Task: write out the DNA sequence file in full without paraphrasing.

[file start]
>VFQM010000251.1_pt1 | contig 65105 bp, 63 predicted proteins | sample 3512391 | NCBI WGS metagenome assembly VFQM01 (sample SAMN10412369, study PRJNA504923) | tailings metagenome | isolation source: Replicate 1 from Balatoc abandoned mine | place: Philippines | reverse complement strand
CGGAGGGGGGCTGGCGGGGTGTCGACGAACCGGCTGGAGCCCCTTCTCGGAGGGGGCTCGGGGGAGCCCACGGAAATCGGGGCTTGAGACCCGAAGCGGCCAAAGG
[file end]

>VFQM010000251.1_pt1 | contig 65105 bp, 63 predicted proteins | sample 3512391 | NCBI WGS metagenome assembly VFQM01 (sample SAMN10412369, study PRJNA504923) | tailings metagenome | isolation source: Replicate 1 from Balatoc abandoned mine | place: Philippines | reverse complement strand
CGGAGGGGGGCTGGCGGGGTGTCGACGAACCGGCTGGAGCCCCTTCTCGGAGGGGGCTCGGGGGAGCCCACGGAAATCGGGGCTTGAGACCCGAAGCGGCCAAAGG